By Louis Charbonneau, John Irish and Parisa Hafezi
LAUSANNE, Switzerland, April 1 (Reuters) - Six world powers and Iran missed a Tuesday deadline to reach an outline accord reining in Tehran's nuclear program, extending talks into an extra day as they edged toward a deal but failed to agree crucial details such as the lifting of U.N. sanctions.
The negotiators ended talks in the Swiss city of Lausanne in the early hours of Wednesday and said they would reconvene later in the day, with Iran and Russia expressing optimism that an initial agreement was within reach.
The preliminary deal is a major milestone toward a final accord, with an end-June deadline, that could end the 12-year-old standoff and reduce the risk of another Middle East war.
With Iran asserting its "nuclear rights" and the United States threatening on Tuesday to abandon the negotiations, the talks have been bogged down on the issues of nuclear research, the lifting of U.N. sanctions and their restoration if Iran breaches the agreement.
Russian Foreign Minister Sergei Lavrov said negotiators had reached a general accord on "all key aspects," according to Russia's TASS news agency, while his Iranian counterpart said a draft agreement could be prepared on Wednesday.
But a diplomat close to the talks denied that such an agreement had been reached, and a French official said Foreign Minister Laurent Fabius was leaving the talks and would return from France when it was "useful."
It was not clear whether Fabius' departure was a sign of a major problem in the talks.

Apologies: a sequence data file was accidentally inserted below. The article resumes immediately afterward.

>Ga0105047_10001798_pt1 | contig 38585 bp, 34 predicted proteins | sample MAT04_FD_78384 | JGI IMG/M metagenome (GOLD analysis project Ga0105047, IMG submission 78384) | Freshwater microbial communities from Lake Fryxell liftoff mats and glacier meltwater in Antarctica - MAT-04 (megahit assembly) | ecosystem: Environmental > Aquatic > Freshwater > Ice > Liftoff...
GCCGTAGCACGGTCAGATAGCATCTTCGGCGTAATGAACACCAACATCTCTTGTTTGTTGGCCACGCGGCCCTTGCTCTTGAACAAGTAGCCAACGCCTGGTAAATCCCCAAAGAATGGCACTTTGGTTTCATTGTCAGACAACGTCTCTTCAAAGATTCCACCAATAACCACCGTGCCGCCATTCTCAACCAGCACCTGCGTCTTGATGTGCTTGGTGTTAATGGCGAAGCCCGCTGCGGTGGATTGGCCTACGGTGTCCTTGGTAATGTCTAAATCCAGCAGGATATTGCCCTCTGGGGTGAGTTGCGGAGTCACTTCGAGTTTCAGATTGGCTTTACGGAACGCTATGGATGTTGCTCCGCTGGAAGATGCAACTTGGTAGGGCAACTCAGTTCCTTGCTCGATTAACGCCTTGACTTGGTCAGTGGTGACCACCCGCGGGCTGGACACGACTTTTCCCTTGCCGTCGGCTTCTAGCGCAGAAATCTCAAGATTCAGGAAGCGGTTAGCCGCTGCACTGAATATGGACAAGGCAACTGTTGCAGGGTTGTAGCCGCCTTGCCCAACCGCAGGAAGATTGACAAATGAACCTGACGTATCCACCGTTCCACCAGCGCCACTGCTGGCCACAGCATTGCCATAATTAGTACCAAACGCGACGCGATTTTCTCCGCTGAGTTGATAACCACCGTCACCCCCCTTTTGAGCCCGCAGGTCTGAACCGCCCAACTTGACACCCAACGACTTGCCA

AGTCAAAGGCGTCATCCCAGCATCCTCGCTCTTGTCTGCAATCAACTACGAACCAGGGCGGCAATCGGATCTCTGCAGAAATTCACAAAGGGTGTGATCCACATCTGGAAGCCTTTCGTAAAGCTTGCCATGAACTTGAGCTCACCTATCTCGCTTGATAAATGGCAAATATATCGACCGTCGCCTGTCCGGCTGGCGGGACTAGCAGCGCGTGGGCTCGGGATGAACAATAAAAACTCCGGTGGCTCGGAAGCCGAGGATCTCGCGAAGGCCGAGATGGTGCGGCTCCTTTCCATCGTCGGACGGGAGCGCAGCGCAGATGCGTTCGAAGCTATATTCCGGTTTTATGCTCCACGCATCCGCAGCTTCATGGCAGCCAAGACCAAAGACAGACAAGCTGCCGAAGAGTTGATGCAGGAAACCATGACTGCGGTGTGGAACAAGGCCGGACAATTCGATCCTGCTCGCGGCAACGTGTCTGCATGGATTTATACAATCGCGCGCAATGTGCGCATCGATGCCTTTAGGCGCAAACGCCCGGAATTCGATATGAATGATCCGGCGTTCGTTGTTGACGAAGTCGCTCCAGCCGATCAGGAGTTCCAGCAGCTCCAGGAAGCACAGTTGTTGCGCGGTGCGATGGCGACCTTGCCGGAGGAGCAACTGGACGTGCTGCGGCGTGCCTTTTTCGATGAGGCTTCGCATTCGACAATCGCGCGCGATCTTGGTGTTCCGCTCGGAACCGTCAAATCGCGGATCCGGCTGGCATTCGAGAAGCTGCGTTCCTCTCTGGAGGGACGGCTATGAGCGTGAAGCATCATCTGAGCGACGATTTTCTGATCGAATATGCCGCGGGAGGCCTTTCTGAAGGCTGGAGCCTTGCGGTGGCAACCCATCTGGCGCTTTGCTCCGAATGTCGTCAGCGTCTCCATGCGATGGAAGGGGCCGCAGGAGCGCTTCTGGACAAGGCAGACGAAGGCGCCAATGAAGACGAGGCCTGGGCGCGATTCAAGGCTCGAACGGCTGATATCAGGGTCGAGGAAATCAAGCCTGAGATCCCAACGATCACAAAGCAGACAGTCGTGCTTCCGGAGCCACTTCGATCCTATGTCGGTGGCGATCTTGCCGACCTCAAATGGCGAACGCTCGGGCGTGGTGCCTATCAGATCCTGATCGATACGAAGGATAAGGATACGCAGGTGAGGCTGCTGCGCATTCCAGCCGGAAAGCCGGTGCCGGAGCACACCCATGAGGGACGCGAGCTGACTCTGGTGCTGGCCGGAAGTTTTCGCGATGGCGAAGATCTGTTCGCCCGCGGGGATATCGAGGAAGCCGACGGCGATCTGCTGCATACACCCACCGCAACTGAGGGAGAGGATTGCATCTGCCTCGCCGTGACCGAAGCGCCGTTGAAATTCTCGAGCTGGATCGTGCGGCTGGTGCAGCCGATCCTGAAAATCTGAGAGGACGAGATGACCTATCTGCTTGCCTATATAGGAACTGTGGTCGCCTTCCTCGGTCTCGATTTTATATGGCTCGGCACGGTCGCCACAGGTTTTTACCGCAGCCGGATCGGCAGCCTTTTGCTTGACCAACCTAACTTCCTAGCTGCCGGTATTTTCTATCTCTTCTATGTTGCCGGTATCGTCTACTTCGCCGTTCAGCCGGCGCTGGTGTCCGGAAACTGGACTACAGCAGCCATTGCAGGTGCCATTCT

The six powers - the United States, Britain, France, Germany, Russia and China - aim to stop Iran from gaining the capacity to develop a nuclear bomb in exchange for easing international sanctions that are crippling its economy.
Iran says its nuclear program is peaceful.
The U.S. administration of President Barack Obama had committed to meeting a March 31 deadline for the outline political accord.
Negotiators have a tentative agreement on the rough outline of a possible public statement on the progress they have made so far that would also highlight areas of disagreement, diplomats close to the talks said. But they have not agreed on all the key details central to a political framework that would form the basis of a future nuclear agreement, the diplomats said.
Parts of any understanding reached by the parties will likely remain confidential for the foreseeable future.
Failure to agree a detailed preliminary accord would add to skepticism in the Republican-controlled U.S. Congress over an emerging deal. Congress has warned it will consider imposing new sanctions on Iran if there is no agreement this week, giving an added sense of urgency to the talks.
A Democrat, Obama has threatened to veto any sanctions moves by the Republican-controlled Congress.
RUSSIA SAYS KEY DETAILS AGREED
Officials cautioned that any accord would be fragile and incomplete, but the U.S. State Department gave the go-ahead for talks to go past a self-imposed midnight deadline.
Lavrov was quoted by TASS as saying that the possible agreement included the International Atomic Energy Agency's control over Tehran's nuclear program as well as steps to lift sanctions. He added experts would work out technical details by end-June.